It is impressive and inspiring to see university students in the optics field devote their time and effort to sharing their knowledge with colleagues and young students. Although busy with their own studies and responsibilities, these special individuals place a priority on outreach activities that build professional relationships and encourage youngsters’ curiosity in science and math.
A great example is the Student Optics Chapter (SOCk) at the University of Arizona (UA). This group designed Optical Outreach Abroad (OOA), a program that presents technical information and demonstrations in an interesting and entertaining way to a broad spectrum of viewers.
In March 2011, the four UA students journeyed to Chile for the OOA’s inaugural project. The students presented a four-day, graduate-level astronomical optics workshop tailored to the Chilean academic and professional optics community, hosted by the Center for Astro-Engineering (AIUC) of Pontificia Universidad Católica de Chile (PUC). They also gave a series of outreach demonstrations at four Santiago high schools that reached 120 11th and 12th grade students. In addition, the OOA team had the opportunity to visit the Very Large Telescope (VLT) Observatory, which houses one of the world’s most advanced and largest optical telescopes, and to explore Santiago and surrounding areas.
“The emphasis of the program was on the application and implementation of optics, rather than on its theoretical background,” explained Eduardo Bendek, OOA creator, project manager and workshop chair. “We selected Chile as the first country for our project because it has the largest concentration of optical and radio astronomical telescopes in the world, thanks to the unique pristine skies of the Atacama Desert. The country is also very well suited for the development of solar energy, which makes an excellent argument to support the development of an optics industry.”
The Astronomical Optics Workshop provided a broad summary of optics concepts and their application for astronomical telescopes. The goal was to deliver material that would be useful for graduate students working on the design of instruments and for observatory engineers working in assembly, commission, and troubleshooting of optical systems. Each day’s curriculum focused on a different topic: Geometrical Optics and Aberrations; Aberrations and Optical Design; Opto-Mechanics; and Diffraction. Attendees included 13 graduate students, four postdocs, one professor, and nine engineers from diverse institutions. All members of the OOA team participated in the teaching activities.
The high school outreach program was designed to encourage interest in the sciences and optics among young people. The OOA team selected schools in different areas of Santiago to experience the range of schools in the Chilean education system and to serve a wide socio-economic range of the population. Participating schools were the International School Nido de Aguilas, a private, high-end school for international students; Santiago College, a private, traditional institution; Liceo Amanda Labarca, a public school focused on excellence in education; and Colegio La Mision, a private, rural school. Activities at each school included 11 experiments showing manifestations of light in daily life. The topics were: Spectrum of Light Sources; Displays, Pixels and Colors; 3D Displays; Reflection Holograms; Diffraction: Measuring Small Dimensions; Polarization; Optical Free Space Communications; Galilean Telescope, GMT Video and 3D Picture; Diffraction Imaging Tube; and Laser Graffiti.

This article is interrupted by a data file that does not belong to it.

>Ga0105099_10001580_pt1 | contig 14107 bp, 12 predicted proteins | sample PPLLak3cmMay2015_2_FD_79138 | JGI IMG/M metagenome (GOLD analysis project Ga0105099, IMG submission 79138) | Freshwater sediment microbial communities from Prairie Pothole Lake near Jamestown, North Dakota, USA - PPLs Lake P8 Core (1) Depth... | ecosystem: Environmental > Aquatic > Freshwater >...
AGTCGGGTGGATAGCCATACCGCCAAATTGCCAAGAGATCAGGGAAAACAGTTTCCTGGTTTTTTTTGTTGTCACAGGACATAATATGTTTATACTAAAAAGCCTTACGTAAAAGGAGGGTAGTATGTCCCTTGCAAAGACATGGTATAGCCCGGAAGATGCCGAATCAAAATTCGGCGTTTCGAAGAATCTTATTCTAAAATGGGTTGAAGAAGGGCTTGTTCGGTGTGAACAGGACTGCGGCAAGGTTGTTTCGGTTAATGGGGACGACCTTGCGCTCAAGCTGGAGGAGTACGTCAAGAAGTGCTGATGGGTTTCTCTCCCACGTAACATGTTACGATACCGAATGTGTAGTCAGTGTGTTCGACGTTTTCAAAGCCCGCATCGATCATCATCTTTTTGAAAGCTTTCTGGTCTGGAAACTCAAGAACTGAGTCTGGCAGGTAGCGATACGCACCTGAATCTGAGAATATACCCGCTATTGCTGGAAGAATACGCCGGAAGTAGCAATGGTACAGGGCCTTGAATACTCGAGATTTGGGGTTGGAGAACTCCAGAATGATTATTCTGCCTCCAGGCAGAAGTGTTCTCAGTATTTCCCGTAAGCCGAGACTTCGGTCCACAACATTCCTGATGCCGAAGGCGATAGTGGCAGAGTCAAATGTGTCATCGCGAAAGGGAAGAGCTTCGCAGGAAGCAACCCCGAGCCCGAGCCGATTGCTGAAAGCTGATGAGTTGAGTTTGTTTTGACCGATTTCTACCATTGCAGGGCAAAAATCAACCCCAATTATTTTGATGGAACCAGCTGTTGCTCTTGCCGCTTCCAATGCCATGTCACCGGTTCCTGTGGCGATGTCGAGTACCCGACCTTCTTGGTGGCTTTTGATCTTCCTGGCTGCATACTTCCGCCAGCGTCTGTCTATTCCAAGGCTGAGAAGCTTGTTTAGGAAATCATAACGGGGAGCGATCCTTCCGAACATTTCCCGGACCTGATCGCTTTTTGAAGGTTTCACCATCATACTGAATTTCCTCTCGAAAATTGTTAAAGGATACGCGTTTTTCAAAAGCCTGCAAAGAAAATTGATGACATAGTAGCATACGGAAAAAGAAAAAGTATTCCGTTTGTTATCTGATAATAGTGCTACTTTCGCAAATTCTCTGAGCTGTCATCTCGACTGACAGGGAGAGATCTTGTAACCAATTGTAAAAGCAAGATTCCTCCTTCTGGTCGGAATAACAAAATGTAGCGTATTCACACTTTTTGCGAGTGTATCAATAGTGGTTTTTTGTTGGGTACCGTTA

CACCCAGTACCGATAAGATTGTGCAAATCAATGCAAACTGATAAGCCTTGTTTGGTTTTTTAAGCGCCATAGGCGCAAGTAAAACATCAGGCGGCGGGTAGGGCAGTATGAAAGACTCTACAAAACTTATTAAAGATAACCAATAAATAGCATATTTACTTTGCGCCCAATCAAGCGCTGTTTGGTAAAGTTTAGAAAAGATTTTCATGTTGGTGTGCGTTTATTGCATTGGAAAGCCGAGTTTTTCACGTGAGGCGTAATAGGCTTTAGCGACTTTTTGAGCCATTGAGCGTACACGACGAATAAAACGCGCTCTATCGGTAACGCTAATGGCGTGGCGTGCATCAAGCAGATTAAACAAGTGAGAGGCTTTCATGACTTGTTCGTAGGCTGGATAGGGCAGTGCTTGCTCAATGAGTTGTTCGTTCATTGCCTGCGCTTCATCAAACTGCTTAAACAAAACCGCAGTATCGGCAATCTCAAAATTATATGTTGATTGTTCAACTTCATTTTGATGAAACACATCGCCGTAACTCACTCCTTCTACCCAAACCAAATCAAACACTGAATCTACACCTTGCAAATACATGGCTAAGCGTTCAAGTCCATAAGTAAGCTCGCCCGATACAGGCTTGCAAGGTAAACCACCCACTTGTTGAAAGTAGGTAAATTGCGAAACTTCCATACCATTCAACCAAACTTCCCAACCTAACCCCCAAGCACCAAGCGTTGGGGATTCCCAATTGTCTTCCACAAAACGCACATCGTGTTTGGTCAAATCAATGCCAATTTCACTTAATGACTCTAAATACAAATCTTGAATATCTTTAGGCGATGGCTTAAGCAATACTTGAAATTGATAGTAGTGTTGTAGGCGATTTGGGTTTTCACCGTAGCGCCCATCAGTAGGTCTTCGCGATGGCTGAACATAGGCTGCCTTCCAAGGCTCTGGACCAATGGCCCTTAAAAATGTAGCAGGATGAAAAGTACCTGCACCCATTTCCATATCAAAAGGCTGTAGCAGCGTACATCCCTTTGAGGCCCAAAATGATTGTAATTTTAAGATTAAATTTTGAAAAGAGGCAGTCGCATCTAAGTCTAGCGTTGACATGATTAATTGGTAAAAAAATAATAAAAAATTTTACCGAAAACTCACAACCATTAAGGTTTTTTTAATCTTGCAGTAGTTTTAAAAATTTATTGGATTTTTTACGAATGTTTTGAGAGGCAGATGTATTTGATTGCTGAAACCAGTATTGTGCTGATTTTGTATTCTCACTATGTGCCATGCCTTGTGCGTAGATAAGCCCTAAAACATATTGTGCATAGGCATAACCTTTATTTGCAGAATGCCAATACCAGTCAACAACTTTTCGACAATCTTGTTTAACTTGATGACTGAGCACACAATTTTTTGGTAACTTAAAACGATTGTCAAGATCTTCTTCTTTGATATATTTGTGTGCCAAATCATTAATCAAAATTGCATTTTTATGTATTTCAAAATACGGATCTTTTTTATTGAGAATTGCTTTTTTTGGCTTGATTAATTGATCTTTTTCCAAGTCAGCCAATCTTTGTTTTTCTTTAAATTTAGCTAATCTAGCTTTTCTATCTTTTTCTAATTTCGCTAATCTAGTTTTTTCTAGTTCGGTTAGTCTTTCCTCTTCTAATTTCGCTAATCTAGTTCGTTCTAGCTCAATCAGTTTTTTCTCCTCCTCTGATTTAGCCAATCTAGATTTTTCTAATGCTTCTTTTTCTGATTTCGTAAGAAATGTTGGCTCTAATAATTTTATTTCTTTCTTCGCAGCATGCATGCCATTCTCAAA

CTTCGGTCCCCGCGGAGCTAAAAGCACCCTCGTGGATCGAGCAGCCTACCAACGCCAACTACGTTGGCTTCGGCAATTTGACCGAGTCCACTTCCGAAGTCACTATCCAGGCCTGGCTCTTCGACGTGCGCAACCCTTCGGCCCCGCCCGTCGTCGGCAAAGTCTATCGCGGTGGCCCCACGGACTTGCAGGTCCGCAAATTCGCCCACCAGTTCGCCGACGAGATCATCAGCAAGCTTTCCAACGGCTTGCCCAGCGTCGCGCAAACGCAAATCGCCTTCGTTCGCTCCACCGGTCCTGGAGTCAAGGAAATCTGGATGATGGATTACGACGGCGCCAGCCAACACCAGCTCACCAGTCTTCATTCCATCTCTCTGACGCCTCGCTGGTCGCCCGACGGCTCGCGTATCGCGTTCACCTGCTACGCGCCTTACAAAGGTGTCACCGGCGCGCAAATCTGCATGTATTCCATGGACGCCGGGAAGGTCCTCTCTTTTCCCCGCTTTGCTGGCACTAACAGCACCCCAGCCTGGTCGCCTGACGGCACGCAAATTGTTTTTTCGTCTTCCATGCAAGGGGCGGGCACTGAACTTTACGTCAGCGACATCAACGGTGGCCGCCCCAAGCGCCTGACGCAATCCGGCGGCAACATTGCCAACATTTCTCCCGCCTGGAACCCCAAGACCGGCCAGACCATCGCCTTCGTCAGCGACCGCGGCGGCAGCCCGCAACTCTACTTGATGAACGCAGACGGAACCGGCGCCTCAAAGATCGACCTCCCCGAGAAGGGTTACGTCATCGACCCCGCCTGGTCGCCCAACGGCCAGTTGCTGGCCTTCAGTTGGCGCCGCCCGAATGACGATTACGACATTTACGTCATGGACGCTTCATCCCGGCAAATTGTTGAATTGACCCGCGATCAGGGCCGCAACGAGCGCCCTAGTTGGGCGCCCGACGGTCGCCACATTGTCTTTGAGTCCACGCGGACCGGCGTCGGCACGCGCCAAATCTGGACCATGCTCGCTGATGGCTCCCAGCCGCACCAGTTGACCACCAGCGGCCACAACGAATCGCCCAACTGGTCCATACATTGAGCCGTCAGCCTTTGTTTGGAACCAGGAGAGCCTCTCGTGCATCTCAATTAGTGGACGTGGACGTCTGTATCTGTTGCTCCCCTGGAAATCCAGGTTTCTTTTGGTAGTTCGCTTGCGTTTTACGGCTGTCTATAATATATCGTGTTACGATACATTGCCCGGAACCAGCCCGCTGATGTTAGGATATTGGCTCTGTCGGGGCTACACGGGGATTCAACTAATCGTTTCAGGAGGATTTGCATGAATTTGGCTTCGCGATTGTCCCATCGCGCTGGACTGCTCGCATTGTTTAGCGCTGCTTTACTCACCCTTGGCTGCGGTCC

To increase the project’s impact, each student received a kit with two polarizers, a pair of diffraction glasses, a pair of red-cyan 3D glasses, and a pixel magnifier. In addition, each high school was given a Galileoscope with tripod, a “Communication with Light” kit, and several laser pointers. “We provided the teachers and students with the kits and other materials because we felt it was very important for them to be able to continue the demonstrations and the exploration of the properties of light after our visit ended,” said Bendek.
The OOA project received significant coverage in the Chilean media. The program was featured on the Chilean Canal 13 News channel, in the El Mercurio newspaper, and on several websites. Pictures and videos produced during the trip have been posted on You Tube.
In addition to Bendek, the OOA team members were Wenrui Cai, Optical Tolerancing and Lens Design Instructor; Blake Coughenour, Opto-Mechanics Instructor; and Anael Guilmo, Diffraction Instructor. All are Ph.D. candidates at the UA College of Optical Sciences.
The project was funded by the OSA Foundation (OSAF), The Center for Integrated Access Network (CIAN), the UA College of Optical Sciences and its Student Optics Chapter, the Center for Astro-Engineering at Pontificia Universidad Católica de Chile, and the Arizona Optics Industry Association.
The OSA Foundation (OSAF) was established in 2002 to support philanthropic activities that help further the Optical Society's (OSA) mission by concentrating its efforts on programs that advance youth science education, provide optics and photonics education to underserved populations, provide career and professional development resources and support awards & honors that recognize technical and business excellence. The grants funded by the OSA Foundation are made possible by the generous donations of its supporters, as well as the dollar-for-dollar match from OSA. For more information, visit www.osa-foundation.org.
GRACE KLONOSKI is the Senior Director, Foundation, Membership & Education Services for the Optical Society of America, 2010 Massachusetts Ave, NW, Washington, DC 20036; e-mail: [email protected]; Web site: www.osa-foundation.org.